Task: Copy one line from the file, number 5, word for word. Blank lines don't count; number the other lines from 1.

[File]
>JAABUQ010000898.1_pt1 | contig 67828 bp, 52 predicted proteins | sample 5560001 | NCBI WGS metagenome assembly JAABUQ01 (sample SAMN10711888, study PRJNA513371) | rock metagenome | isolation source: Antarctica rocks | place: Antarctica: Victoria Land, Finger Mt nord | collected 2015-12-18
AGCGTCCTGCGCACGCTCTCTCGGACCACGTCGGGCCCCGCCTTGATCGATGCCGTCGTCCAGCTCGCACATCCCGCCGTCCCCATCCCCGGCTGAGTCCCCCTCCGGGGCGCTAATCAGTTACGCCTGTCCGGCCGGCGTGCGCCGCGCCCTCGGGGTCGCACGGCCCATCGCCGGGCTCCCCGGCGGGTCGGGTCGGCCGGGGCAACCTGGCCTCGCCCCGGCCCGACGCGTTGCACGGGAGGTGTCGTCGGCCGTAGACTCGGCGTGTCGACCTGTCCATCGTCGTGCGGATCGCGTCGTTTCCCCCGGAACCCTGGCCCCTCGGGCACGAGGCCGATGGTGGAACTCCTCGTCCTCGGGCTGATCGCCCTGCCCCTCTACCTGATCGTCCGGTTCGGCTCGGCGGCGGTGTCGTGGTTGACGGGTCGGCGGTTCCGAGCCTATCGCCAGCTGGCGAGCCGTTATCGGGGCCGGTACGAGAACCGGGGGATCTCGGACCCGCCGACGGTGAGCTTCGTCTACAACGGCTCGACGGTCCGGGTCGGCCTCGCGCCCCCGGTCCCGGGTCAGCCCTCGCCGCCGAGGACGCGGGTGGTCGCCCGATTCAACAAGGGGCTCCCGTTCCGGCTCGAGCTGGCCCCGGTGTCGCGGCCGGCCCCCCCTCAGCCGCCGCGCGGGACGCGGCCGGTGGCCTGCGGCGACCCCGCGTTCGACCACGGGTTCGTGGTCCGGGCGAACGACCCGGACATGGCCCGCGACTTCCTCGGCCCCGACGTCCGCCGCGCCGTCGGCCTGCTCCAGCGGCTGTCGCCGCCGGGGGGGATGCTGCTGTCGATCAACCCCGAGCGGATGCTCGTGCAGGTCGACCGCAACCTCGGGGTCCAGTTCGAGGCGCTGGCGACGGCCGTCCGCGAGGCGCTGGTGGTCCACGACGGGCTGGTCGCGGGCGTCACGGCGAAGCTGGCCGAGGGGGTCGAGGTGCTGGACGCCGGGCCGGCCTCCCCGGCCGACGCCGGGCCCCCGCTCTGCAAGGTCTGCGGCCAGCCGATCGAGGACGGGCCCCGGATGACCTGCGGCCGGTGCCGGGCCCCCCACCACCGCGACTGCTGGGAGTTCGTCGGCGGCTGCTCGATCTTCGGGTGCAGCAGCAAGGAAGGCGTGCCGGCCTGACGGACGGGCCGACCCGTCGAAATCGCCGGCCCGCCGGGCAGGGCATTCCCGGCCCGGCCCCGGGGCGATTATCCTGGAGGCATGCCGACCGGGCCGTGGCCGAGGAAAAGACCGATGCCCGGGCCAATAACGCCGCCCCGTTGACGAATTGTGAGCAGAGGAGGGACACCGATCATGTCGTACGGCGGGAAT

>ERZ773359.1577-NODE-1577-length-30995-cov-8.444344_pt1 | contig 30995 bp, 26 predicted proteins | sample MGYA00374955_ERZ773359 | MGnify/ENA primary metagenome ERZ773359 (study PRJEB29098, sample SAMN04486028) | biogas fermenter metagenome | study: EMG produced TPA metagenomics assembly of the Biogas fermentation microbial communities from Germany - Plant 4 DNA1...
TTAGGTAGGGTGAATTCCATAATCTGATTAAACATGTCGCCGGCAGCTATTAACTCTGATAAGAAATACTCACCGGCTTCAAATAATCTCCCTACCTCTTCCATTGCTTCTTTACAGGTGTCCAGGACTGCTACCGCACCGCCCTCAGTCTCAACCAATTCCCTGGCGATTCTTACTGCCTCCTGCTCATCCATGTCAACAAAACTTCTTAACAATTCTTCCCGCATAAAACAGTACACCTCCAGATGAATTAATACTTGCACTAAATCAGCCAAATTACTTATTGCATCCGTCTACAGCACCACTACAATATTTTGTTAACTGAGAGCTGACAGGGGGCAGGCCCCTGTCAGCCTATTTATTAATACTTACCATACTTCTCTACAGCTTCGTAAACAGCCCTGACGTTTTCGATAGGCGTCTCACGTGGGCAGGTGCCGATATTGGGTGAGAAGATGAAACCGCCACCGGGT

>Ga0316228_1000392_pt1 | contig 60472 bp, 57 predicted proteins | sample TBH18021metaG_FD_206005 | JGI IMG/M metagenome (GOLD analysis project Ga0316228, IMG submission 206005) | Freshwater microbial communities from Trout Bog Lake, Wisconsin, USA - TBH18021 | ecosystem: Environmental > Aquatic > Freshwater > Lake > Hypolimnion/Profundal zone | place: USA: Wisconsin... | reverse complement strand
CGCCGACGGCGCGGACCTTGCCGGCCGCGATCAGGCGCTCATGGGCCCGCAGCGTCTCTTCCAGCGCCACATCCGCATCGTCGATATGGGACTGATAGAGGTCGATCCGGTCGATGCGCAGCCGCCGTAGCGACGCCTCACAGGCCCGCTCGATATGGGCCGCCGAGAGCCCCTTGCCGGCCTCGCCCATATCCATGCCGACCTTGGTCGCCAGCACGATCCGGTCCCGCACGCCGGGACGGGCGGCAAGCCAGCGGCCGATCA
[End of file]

>Ga0316228_1000392_pt1 | contig 60472 bp, 57 predicted proteins | sample TBH18021metaG_FD_206005 | JGI IMG/M metagenome (GOLD analysis project Ga0316228, IMG submission 206005) | Freshwater microbial communities from Trout Bog Lake, Wisconsin, USA - TBH18021 | ecosystem: Environmental > Aquatic > Freshwater > Lake > Hypolimnion/Profundal zone | place: USA: Wisconsin... | reverse complement strand